New research identifies fresh strategies to end leprosy

18 Jul 2017
Leprosy campaign

New research outlining a global approach to eliminating leprosy has been published by a global collaboration of researchers including the NTD modelling Consortium.

Currently leprosy infects 2-3 million people in 100 countries. Year on year, over 200,000 new cases are diagnosed. As part of the London Declaration on NTDs the international community set a global target of eliminating the transition of leprosy by 2020.

The Novartis Foundation has supported a two year project to assess - and change where necessary - the strategies needed to realise the 2020 elimination targets.

The new research published in two articles in the Lancet Infectious Diseases outlines an action oriented strategy for achieving zero leprosy transition that identifies an integrated approach based on early diagnosis and the use of multi-drug therapy (MDT). The group goes on to identify the tools and approaches needed to accelerate diagnosis and develop better treatments.

Multidrug therapy for leprosy: a game changer on the path to eliminationSmith et al (2017)

The article reviews the historic impact of the widespread free availability of MDT. MDT is shown to be both effective at treating the disease and preventing permanent disabilities, but also stopping close contacts of patients who are exposed to leprosy from the risk of infection.

The paper outlines a strategy to achieve leprosy elimination by interrupting its transmission. The linchpin of the zero-transmission strategy is early diagnosis and prompt treatment of all patients. It argues that leprosy elimination must be redefined as zero transmission in order to achieve zero new infections.

Innovative tools and approaches to end the transmission of Mycobacterium leprae Steinmann et al (2017)

The second article examines four key approaches and tools that are needed to execute the zero-transmission strategy.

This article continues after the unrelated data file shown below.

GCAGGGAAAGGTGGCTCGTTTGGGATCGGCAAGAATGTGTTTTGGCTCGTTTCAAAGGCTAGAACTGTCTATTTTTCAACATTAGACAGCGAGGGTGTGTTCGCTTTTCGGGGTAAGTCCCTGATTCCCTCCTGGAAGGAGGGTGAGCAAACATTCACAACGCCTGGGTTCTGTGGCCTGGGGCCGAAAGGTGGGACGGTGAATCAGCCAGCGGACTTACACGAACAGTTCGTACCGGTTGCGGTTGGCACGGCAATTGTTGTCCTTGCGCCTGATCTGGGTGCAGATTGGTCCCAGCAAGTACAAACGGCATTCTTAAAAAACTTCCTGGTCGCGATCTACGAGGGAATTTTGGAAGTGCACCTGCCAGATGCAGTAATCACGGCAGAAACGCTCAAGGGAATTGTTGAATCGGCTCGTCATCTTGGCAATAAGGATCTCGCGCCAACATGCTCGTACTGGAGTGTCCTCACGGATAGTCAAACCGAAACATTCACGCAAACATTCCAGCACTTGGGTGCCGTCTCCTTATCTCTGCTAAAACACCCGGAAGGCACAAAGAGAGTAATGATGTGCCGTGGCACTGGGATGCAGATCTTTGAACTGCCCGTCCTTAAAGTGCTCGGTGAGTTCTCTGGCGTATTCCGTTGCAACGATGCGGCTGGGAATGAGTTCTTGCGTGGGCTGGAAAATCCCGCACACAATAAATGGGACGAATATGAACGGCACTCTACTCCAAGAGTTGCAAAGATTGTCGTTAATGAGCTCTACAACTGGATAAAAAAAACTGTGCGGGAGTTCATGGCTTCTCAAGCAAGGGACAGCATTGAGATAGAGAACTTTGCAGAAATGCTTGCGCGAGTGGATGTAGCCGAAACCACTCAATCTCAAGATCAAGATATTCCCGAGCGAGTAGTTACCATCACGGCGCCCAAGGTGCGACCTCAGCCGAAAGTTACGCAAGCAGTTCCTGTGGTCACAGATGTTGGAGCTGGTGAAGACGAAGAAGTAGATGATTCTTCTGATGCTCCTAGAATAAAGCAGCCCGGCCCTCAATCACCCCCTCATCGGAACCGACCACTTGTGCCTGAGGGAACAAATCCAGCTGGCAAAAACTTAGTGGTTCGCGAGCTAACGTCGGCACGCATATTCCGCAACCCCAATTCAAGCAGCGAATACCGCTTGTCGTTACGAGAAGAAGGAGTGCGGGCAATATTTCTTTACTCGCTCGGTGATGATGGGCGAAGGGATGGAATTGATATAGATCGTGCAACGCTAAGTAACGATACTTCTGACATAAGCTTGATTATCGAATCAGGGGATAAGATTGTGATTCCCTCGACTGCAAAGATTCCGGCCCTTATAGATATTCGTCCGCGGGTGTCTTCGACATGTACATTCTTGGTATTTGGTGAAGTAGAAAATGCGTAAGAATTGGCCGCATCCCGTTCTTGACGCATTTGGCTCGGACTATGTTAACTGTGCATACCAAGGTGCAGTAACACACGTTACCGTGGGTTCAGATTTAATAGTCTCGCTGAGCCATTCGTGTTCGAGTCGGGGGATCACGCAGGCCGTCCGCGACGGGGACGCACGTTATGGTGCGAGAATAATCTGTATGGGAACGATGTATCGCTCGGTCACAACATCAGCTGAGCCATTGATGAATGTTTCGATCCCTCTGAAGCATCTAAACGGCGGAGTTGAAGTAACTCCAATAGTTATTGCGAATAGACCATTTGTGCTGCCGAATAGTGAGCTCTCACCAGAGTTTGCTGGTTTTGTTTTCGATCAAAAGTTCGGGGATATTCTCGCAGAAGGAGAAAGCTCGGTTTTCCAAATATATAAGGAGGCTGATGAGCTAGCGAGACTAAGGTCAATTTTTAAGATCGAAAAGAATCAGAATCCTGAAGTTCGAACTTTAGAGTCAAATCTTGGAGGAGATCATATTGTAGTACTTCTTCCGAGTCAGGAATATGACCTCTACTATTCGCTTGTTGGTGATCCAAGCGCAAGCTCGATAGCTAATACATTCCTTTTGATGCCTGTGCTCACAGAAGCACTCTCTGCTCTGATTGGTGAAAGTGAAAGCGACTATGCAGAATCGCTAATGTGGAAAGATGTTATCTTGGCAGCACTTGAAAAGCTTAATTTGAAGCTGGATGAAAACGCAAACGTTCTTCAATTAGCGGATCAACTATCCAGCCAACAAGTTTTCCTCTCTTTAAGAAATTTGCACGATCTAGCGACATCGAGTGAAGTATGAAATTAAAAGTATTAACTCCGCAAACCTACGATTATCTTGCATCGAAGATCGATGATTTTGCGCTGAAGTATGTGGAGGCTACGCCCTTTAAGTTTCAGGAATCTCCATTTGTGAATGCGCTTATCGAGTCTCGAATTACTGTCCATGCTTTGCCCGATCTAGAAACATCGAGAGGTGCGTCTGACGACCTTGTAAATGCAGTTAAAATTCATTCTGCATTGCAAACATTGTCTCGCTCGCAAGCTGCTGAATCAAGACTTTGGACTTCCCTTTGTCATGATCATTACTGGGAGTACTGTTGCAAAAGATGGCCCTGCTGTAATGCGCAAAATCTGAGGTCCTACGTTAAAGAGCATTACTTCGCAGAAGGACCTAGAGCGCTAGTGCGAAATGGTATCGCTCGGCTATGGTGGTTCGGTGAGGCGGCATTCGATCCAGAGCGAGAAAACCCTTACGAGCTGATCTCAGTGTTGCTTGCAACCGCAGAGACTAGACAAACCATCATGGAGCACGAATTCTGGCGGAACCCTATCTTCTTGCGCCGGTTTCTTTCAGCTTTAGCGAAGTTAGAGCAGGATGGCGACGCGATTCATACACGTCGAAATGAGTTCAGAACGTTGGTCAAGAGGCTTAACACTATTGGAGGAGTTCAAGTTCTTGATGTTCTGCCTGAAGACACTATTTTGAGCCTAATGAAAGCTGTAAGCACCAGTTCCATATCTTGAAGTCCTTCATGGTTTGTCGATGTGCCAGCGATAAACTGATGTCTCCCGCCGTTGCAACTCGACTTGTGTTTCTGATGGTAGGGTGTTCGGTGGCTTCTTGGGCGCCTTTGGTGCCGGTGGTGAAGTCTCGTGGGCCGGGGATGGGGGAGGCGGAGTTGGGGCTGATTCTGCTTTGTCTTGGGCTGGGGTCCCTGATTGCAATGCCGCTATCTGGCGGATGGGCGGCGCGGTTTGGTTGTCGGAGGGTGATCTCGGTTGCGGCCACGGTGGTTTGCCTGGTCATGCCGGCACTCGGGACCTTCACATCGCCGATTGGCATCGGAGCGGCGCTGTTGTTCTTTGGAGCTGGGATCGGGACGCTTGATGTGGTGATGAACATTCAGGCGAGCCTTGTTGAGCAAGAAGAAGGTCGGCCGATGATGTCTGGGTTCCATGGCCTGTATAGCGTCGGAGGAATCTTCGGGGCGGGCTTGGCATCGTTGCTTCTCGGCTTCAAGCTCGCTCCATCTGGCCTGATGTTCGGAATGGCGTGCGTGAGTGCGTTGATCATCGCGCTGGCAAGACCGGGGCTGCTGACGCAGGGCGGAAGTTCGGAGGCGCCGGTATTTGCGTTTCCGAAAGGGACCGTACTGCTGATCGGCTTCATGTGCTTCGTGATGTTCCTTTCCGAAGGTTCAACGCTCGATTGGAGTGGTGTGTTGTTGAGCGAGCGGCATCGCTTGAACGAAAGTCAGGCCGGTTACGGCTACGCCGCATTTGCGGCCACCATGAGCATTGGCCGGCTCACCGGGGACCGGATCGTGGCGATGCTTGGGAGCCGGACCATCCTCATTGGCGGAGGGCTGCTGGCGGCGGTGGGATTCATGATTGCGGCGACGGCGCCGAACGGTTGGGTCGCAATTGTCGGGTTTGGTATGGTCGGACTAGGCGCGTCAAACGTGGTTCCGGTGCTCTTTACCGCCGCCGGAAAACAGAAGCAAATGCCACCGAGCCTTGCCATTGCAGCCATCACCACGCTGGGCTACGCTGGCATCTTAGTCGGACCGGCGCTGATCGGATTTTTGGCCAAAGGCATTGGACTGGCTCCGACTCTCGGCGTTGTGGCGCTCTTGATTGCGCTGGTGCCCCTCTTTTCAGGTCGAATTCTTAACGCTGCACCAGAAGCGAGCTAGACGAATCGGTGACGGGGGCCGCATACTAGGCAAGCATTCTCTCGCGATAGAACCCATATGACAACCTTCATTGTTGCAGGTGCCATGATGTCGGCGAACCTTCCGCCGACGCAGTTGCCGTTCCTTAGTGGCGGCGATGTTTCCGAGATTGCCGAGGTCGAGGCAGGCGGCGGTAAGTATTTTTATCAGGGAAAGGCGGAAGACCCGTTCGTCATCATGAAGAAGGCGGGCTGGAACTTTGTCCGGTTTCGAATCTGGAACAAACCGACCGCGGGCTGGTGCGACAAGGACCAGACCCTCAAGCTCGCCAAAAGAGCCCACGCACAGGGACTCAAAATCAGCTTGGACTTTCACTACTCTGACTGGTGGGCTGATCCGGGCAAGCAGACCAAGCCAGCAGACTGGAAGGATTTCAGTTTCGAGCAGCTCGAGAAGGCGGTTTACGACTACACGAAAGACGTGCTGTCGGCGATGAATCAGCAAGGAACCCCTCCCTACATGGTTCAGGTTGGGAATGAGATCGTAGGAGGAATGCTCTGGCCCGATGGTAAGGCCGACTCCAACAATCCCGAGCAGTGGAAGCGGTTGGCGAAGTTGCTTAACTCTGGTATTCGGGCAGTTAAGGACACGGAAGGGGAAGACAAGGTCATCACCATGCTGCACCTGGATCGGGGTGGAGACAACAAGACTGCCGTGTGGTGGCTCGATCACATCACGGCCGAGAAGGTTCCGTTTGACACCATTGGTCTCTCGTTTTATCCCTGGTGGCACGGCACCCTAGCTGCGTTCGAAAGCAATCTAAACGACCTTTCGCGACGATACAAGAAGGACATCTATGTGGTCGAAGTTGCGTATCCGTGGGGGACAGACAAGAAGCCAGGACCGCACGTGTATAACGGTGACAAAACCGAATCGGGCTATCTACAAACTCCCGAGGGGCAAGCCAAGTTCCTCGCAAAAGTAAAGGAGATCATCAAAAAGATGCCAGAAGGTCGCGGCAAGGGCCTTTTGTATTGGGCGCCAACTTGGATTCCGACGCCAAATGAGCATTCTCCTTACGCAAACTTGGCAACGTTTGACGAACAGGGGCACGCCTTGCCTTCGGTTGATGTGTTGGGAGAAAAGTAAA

Contact tracing and preventative therapy (post-exposure prophylaxis): Contact tracing identifies and examines people who may have come into contact with an infected person. This approach enables earlier diagnosis or allows asymptomatic contacts to be given a preventative therapy. Initial evidence that contact tracing combined with post-exposure prophylaxis is effective in reducing the risk of contact persons developing leprosy.

Vaccines: Administering vaccines to people who are in contact with leprosy patients in combination with the preventive therapy may increase protection for infected persons.

Diagnostic tests: Developing an easy-to-use diagnostic test that can detect leprosy before symptoms appear will  enable early treatment and ultimately support the interruption of leprosy transmission.

Elimination Investment Case: Analysis of the cost benefits of different approaches and tools to eliminate leprosy will enable policy makers to better allocate finite resources.

“Leprosy is one of the oldest diseases known to us,” says Ann Aerts, Head of the Novartis Foundation. “With the evidence that we now have, it is finally clear what must happen to make this ancient, stubborn and debilitating disease history. We realize that zero transmission is an ambitious goal, but we believe that a global effort by a coalition of partners and advocates in the fight against leprosy will be able to achieve this.”